Please look at the iHV link below for up to date information on your baby’s behaviour i.e. sleep, feeding and wellbeing as well as information about parental mental health and wellbeing. https://iHV.org.uk/ParentingCOVID19

 

 

What to do if your child becomes unwell:

While coronavirus is infectious to children it is rarely serious. If your child is unwell it is likely to be a non-coronavirus illness, rathers than coronavirus itself.

In Jersey, if you have a concern about your child’s health in the evenings or at the weekend, you can call the Out of Hours GP via the Hospital switchboard on (01534) 442000.

If the Out of Hours GP thinks you need to be seen urgently, they will ask you to come in to either the Hospital’s Emergency Department (ED) or the new Urgent Treatment Centre (UTC) at the back of the Hospital.

Here is some further advice to help you.

 

Common childhood illnesses and what to do:

In addition to this the Institute of Health Visiting has supplied information for parents on the most common childhood ilnesses. giiving advice on what to do if your child displays any of the following syptoms:

 

The Baby Check App:

Baby Check features 19 simple checks that parents can do if their baby is showing signs of illness. Each check tests for a different symptom and when completed, a score is calculated that tells parents or carers how ill their baby is. The app then lets parents know whether their baby needs to see a doctor or health professional.

Click on the icon to find out more.

 

Due to the latest government advice regarding Coronavirus (Covid-19), at present we are limiting home visits and our clinics are currently closed.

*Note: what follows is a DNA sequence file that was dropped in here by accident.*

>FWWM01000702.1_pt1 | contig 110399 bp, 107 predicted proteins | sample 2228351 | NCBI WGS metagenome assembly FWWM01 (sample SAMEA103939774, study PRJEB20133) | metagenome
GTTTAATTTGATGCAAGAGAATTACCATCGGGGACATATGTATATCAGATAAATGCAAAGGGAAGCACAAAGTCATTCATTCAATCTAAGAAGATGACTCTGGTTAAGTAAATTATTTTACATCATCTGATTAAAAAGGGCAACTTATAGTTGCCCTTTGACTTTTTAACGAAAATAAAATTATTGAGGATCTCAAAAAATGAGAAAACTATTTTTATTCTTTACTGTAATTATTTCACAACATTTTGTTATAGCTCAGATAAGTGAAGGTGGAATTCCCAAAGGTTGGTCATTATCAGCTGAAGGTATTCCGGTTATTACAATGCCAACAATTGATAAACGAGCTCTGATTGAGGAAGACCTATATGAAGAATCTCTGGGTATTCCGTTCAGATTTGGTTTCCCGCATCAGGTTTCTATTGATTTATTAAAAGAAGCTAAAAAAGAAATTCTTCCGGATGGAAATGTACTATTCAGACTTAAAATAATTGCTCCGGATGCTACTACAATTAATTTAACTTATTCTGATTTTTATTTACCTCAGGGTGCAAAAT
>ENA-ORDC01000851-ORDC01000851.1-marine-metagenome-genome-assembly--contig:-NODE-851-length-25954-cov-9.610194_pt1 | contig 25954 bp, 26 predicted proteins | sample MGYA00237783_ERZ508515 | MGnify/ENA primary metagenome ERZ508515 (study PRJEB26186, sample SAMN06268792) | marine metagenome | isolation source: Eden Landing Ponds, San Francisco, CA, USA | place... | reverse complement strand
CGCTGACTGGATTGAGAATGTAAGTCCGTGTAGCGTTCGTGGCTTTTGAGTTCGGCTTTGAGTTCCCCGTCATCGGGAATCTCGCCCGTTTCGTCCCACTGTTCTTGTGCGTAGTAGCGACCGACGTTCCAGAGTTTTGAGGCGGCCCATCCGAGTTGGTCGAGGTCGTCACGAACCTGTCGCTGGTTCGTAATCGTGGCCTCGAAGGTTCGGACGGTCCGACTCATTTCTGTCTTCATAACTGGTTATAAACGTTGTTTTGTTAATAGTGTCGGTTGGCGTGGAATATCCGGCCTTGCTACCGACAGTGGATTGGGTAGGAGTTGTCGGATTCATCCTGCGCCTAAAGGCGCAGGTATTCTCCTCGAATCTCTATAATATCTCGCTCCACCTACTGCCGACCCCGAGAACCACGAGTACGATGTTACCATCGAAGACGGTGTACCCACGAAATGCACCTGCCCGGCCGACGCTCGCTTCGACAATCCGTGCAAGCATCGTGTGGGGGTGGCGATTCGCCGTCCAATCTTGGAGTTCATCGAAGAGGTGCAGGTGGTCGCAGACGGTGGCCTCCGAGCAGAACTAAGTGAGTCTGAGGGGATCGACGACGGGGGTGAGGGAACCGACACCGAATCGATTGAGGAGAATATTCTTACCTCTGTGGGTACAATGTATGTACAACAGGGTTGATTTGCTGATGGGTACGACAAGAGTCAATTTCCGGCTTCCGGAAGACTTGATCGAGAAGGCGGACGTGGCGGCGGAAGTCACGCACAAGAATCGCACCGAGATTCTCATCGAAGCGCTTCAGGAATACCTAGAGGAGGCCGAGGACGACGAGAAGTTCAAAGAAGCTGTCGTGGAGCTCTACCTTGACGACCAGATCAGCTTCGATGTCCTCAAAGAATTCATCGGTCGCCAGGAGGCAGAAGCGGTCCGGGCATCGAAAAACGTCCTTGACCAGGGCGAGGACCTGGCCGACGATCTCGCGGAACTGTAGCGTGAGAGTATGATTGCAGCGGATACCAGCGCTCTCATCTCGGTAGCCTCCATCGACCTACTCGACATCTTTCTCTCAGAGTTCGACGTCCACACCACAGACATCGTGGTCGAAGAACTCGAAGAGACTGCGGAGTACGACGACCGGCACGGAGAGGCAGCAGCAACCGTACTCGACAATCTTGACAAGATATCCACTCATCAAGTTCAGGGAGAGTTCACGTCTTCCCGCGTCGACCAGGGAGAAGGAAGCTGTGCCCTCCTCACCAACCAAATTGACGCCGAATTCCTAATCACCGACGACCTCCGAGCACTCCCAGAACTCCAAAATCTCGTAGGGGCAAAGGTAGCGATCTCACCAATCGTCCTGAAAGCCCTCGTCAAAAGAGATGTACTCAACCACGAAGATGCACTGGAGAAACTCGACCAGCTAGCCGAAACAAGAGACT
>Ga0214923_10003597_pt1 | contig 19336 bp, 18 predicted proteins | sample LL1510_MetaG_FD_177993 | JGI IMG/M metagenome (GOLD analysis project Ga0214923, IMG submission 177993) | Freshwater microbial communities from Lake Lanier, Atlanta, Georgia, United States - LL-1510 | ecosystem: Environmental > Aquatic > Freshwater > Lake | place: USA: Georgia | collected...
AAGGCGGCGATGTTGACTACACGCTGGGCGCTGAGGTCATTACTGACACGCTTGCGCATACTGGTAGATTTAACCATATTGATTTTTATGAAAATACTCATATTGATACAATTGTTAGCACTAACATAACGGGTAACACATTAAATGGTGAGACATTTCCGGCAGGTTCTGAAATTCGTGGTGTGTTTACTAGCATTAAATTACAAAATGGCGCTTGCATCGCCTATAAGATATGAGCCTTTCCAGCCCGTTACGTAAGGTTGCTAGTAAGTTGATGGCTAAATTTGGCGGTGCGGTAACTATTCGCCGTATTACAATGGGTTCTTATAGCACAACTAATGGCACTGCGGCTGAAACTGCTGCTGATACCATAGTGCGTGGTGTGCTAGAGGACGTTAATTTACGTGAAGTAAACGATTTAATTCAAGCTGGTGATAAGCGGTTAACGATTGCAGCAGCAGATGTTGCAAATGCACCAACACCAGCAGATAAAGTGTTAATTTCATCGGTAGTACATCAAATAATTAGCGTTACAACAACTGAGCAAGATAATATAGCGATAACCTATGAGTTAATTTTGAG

Our usual services; such as groups, Breast Feeding Buddies, massage and introducing solid foods workshops are also disrupted. We are looking forward to restarting these later in the year with dates to be confirmed.

In the meantime, we have put together this resource library of useful literaure and webpages from supportive agencies that we work closely with. We hope you find them helpful.

 

Feeding

https://www.unicef.org.uk/babyfriendly/infant-feeding-during-the-covid-19-outbreak/

https://www.nhs.uk/start4life

https://www.unicef.org.uk/babyfriendly/wp-content/uploads/sites/2/2010/11/otbs_leaflet.pdf

https://www.unicef.org.uk/babyfriendly/wp-content/uploads/sites/2/2017/12/Responsive-Feeding-Infosheet-Unicef-UK-Baby-Friendly-Initiative.pdf

https://www.unicef.org.uk/babyfriendly/wp-content/uploads/sites/2/2008/02/start4life_guide_to_bottle_-feeding.pdf

www.dorsethealthcare.nhs.uk/breastfeedingcourse

 

Sleep

https://www.lullabytrust.org.uk/safer-sleep-advice/coronavirus-and-caring-for-your-baby/

https://www.unicef.org.uk/babyfriendly/wp-content/uploads/sites/2/2018/08/Caring-for-your-baby-at-night-web.pdf

https://www.unicef.org.uk/babyfriendly/support-for-parents/

https://www.lullabytrust.org.uk/safer-sleep-advice/

 

Relationship building

https://www.unicef.org.uk/babyfriendly/wp-content/uploads/sites/2/2018/04/happybaby_leaflet_web.pdf

https://www.nhs.uk/conditions/pregnancy-and-baby/play-ideas-and-reading/

https://www.bbc.co.uk/tiny-happy-people

 

Parental mental health

https://www.mindjersey.org/get-support/signposting/adult-signposting

https://www.nhs.uk/Conditions/Post-natal-depression/

https://www.linc.je/crisis

 

Safety

https://www.sja.org.uk/get-advice/first-aid-advice/?parentId=12265&categoryId=12349

https://apps.apple.com/gb/app/st-john-ambulance-first-aid/id347574230

https://www.gov.je/Industry/HealthSafetyWork/SmokeFree/Pages/SecondHandSmoke.aspx

 

Immunisations

https://www.gov.je/Health/Children/pages/childhoodimmunisation.aspx

https://www.nhs.uk/conditions/vaccinations/nhs-vaccinations-and-when-to-have-them/

 

Baby groups, childcare & nurseries

https://www.jcct.org.je

https://www.gov.je/education/preschool/Pages/index.aspx

 

Local information

https://www.gov.je/Caring/HelpSupportChildrenFamilies/Pages/ChildrenAndFamiliesHub.aspx

https://www.caringcooksofjersey.com

http://www.jod.je/kb5/jersey/directory/home.page

 

Relationships